The most popular purpose of outbound visits in 2022 was shopping, representing 41% of total visits, while this number was equal to 29% in 2019. The share of shopping also increased in total expenditure of outbound visitors, reaching GEL 759 million, marking a 16% increase compared to 2019.
In Georgia, the average cost of a room in a 3-star hotel was 140 GEL per night in February 2023, while the average cost of a room in a 4-star hotel in Georgia was 236 GEL per night and the average cost of a room in a guesthouse was 116 GEL per night.
The average cost of a room in a 5-star hotel in Georgia in February 2023 was 392 GEL per night. In Kakheti, the average price was 562 GEL, followed by Tbilisi – 489, Samtskhe-Javakheti – 454, and Guria – 339.
In recent years, the number of international students has been increasing worldwide, with their contributions to host countries’ economies growing accordingly, and Georgia is not an exception. As shown in PMC RC’s study, total expenses incurred by foreign students, their foreign relatives, and friends in Georgia in the 2020-2021 academic year exceeded US$132 million. Understanding the dynamics of foreign students and foreign language programs in Georgia is crucial to ensure further growth and investment in the education sector. Therefore, this bulletin overviews the dynamics of foreign students in Georgia and their financial contribution to the country’s education sector.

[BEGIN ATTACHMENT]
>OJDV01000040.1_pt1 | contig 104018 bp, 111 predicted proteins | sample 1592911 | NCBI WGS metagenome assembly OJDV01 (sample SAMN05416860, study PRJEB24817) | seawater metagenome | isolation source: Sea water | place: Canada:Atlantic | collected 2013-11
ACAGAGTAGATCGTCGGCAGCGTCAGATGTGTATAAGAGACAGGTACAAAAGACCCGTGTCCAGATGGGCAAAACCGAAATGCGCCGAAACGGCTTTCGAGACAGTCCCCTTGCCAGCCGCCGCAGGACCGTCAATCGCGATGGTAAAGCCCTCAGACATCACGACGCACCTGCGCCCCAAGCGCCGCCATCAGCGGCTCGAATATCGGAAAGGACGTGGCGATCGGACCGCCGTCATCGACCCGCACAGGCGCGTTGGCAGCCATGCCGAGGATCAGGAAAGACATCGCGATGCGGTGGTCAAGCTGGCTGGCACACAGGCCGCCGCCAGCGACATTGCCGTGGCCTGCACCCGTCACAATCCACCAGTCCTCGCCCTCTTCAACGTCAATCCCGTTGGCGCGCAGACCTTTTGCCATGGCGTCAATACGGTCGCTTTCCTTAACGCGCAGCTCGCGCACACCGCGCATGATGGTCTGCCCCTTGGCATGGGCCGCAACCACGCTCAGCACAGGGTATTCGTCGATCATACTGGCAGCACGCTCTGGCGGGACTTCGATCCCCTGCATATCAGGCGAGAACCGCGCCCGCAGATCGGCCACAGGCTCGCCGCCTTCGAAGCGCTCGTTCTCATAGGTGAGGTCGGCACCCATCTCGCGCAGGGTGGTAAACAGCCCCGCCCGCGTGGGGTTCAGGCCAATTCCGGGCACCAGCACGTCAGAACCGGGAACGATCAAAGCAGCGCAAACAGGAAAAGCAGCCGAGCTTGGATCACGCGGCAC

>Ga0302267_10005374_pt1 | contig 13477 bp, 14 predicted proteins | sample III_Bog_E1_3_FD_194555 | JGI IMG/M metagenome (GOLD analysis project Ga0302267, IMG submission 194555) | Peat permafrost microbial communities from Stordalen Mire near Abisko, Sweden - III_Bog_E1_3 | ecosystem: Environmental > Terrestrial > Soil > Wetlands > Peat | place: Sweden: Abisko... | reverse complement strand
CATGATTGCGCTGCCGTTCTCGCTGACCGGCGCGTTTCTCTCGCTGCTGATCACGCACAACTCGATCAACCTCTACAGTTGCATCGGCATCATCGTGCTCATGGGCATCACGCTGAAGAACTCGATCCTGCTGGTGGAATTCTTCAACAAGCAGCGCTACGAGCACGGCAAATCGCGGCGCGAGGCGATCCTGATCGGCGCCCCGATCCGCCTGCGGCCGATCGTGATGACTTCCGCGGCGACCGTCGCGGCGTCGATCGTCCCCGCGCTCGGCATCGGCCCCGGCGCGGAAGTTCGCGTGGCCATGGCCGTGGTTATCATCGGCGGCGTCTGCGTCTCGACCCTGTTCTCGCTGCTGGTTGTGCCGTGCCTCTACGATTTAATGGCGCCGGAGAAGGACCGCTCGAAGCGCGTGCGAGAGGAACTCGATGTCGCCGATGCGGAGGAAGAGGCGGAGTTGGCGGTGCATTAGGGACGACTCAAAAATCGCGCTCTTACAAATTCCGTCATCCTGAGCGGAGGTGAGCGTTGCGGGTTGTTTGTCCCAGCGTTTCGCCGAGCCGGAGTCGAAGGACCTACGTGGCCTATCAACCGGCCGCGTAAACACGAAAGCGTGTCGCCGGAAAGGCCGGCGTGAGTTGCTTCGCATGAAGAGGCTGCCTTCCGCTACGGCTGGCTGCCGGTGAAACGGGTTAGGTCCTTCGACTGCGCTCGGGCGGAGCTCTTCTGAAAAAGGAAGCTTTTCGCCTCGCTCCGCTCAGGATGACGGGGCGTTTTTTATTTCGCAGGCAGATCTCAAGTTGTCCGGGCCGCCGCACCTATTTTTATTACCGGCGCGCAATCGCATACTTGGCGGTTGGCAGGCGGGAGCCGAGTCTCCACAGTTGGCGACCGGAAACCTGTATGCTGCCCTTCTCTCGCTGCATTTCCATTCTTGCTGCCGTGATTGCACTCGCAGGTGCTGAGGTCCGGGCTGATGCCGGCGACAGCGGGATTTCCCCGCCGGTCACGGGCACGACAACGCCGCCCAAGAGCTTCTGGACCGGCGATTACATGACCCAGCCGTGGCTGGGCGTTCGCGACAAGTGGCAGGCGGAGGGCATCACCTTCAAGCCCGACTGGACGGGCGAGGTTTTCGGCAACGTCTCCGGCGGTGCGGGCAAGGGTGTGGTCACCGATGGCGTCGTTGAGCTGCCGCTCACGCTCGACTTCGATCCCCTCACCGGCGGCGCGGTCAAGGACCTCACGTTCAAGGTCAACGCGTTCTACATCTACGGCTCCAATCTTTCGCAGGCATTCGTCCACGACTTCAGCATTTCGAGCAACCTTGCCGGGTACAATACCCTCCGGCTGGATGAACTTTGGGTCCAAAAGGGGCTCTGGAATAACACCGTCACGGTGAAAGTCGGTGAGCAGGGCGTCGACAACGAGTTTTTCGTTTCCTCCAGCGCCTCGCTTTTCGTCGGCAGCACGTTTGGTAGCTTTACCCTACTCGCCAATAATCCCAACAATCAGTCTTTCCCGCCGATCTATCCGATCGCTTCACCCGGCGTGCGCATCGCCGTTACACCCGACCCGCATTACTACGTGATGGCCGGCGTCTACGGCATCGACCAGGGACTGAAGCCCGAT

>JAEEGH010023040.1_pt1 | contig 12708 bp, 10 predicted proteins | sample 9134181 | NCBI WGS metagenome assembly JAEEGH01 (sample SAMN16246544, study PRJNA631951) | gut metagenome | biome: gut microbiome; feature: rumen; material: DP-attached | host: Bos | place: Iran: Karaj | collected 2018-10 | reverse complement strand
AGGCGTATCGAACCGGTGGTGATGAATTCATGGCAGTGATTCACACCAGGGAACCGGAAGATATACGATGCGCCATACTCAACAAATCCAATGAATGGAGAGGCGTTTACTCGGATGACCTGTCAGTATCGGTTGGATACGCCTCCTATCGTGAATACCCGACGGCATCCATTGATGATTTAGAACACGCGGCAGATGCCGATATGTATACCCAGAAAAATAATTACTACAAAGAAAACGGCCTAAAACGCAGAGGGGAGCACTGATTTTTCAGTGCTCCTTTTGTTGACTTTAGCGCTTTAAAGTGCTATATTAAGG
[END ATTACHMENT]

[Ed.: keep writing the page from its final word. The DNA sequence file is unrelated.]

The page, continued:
The main findings of the survey of Georgian economists conducted in the first quarter of 2023 are:
The surveyed Georgian economists positively assess Georgia’s present economic situation.
Though their predictions for Georgia’s economic situation for the next six months are negative.
The surveyed Georgian economists’ prediction for real GDP growth for 2023, on average, is 5.5%.
Almost 83% of the surveyed economists think that Russia’s war in Ukraine currently represents a high or very high threat to the Georgian economy. Meanwhile, a skills mismatch was assessed as a very high threat by nearly half of the surveyed economists (44%).